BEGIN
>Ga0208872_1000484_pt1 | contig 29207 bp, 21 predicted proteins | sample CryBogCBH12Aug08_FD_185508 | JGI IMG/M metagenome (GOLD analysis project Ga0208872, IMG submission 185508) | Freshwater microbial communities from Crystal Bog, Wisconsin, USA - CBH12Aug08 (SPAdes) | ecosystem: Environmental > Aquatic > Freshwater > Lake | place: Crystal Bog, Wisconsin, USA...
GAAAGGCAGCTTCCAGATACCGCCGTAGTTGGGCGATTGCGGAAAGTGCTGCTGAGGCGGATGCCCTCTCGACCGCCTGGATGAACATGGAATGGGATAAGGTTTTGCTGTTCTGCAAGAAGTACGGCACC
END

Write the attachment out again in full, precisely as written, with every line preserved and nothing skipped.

>Ga0208872_1000484_pt1 | contig 29207 bp, 21 predicted proteins | sample CryBogCBH12Aug08_FD_185508 | JGI IMG/M metagenome (GOLD analysis project Ga0208872, IMG submission 185508) | Freshwater microbial communities from Crystal Bog, Wisconsin, USA - CBH12Aug08 (SPAdes) | ecosystem: Environmental > Aquatic > Freshwater > Lake | place: Crystal Bog, Wisconsin, USA...
GAAAGGCAGCTTCCAGATACCGCCGTAGTTGGGCGATTGCGGAAAGTGCTGCTGAGGCGGATGCCCTCTCGACCGCCTGGATGAACATGGAATGGGATAAGGTTTTGCTGTTCTGCAAGAAGTACGGCACC